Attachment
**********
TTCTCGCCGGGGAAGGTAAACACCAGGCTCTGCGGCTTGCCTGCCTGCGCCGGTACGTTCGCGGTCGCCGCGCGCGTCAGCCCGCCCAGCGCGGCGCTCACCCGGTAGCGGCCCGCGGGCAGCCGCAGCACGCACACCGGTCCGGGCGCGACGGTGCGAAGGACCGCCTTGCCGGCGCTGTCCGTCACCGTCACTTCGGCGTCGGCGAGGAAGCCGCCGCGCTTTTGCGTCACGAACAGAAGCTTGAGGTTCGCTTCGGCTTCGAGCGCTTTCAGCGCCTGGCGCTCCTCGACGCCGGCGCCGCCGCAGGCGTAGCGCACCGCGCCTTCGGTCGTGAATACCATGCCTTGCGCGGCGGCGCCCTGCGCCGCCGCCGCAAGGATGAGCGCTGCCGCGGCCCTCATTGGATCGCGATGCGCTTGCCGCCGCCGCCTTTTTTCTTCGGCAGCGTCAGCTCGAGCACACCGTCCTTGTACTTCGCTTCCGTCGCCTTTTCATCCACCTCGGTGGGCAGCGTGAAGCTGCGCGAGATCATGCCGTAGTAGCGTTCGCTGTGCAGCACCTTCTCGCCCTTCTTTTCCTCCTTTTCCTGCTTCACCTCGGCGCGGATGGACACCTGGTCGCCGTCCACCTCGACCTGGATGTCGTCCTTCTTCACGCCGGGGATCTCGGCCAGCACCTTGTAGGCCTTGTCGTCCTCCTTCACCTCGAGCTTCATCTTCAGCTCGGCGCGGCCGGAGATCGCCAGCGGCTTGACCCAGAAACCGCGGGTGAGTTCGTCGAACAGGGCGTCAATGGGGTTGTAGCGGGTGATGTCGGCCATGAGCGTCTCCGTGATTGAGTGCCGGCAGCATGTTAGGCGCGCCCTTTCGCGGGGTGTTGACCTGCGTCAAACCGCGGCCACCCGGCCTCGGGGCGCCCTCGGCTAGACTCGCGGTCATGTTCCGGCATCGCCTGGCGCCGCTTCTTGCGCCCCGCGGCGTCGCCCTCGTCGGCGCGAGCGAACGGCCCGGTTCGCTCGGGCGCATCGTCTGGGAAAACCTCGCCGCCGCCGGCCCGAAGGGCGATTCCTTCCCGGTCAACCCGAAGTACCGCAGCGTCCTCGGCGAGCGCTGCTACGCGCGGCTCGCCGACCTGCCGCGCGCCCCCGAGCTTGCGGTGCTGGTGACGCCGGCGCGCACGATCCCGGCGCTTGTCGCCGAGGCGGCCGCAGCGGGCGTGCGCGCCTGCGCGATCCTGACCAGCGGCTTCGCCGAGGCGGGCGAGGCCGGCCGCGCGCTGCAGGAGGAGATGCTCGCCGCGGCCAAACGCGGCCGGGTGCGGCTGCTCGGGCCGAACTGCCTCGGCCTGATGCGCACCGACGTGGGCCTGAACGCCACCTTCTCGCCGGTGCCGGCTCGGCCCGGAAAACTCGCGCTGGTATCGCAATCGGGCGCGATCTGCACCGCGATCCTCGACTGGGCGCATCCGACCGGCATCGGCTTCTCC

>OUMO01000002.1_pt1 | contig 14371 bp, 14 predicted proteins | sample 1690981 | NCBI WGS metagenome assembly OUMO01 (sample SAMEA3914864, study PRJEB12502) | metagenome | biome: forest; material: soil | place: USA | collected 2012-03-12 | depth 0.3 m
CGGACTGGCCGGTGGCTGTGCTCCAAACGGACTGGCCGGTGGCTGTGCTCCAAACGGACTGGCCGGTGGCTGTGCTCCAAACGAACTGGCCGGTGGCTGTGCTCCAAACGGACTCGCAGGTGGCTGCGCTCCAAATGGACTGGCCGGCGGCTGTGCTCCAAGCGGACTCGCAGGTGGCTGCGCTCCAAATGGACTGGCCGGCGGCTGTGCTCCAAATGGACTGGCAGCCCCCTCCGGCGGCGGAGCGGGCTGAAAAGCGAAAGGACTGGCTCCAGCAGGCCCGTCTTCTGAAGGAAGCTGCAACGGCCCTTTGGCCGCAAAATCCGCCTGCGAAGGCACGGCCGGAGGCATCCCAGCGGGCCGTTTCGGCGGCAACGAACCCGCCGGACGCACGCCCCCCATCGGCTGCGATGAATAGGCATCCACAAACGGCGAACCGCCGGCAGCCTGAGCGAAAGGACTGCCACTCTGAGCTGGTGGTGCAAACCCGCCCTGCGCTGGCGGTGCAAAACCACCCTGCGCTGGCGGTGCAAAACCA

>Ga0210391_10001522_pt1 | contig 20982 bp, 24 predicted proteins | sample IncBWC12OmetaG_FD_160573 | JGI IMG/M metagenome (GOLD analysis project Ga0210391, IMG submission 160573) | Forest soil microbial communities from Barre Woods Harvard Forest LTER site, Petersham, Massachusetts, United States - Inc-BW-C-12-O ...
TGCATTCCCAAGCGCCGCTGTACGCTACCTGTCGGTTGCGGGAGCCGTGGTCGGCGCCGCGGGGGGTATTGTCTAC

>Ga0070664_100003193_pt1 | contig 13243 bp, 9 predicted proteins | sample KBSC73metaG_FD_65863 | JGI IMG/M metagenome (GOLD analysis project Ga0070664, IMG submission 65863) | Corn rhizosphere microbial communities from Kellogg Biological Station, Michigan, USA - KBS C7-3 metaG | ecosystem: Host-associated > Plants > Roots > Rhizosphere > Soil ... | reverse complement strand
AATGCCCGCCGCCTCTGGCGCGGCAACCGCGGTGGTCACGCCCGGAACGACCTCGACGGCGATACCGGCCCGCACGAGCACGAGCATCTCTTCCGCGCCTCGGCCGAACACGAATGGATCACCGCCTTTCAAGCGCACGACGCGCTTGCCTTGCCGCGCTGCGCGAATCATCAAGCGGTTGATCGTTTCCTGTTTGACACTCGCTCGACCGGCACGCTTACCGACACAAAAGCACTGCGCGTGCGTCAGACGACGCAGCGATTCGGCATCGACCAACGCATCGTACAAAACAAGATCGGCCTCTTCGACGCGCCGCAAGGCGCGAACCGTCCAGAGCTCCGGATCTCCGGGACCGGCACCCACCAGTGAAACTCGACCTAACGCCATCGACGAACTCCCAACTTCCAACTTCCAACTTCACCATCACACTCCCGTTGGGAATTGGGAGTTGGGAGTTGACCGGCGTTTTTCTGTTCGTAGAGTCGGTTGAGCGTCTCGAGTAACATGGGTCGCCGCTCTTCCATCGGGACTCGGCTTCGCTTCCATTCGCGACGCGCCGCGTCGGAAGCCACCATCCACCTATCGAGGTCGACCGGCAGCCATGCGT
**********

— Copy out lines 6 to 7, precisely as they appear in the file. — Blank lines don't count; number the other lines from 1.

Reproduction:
>Ga0070664_100003193_pt1 | contig 13243 bp, 9 predicted proteins | sample KBSC73metaG_FD_65863 | JGI IMG/M metagenome (GOLD analysis project Ga0070664, IMG submission 65863) | Corn rhizosphere microbial communities from Kellogg Biological Station, Michigan, USA - KBS C7-3 metaG | ecosystem: Host-associated > Plants > Roots > Rhizosphere > Soil ... | reverse complement strand
AATGCCCGCCGCCTCTGGCGCGGCAACCGCGGTGGTCACGCCCGGAACGACCTCGACGGCGATACCGGCCCGCACGAGCACGAGCATCTCTTCCGCGCCTCGGCCGAACACGAATGGATCACCGCCTTTCAAGCGCACGACGCGCTTGCCTTGCCGCGCTGCGCGAATCATCAAGCGGTTGATCGTTTCCTGTTTGACACTCGCTCGACCGGCACGCTTACCGACACAAAAGCACTGCGCGTGCGTCAGACGACGCAGCGATTCGGCATCGACCAACGCATCGTACAAAACAAGATCGGCCTCTTCGACGCGCCGCAAGGCGCGAACCGTCCAGAGCTCCGGATCTCCGGGACCGGCACCCACCAGTGAAACTCGACCTAACGCCATCGACGAACTCCCAACTTCCAACTTCCAACTTCACCATCACACTCCCGTTGGGAATTGGGAGTTGGGAGTTGACCGGCGTTTTTCTGTTCGTAGAGTCGGTTGAGCGTCTCGAGTAACATGGGTCGCCGCTCTTCCATCGGGACTCGGCTTCGCTTCCATTCGCGACGCGCCGCGTCGGAAGCCACCATCCACCTATCGAGGTCGACCGGCAGCCATGCGT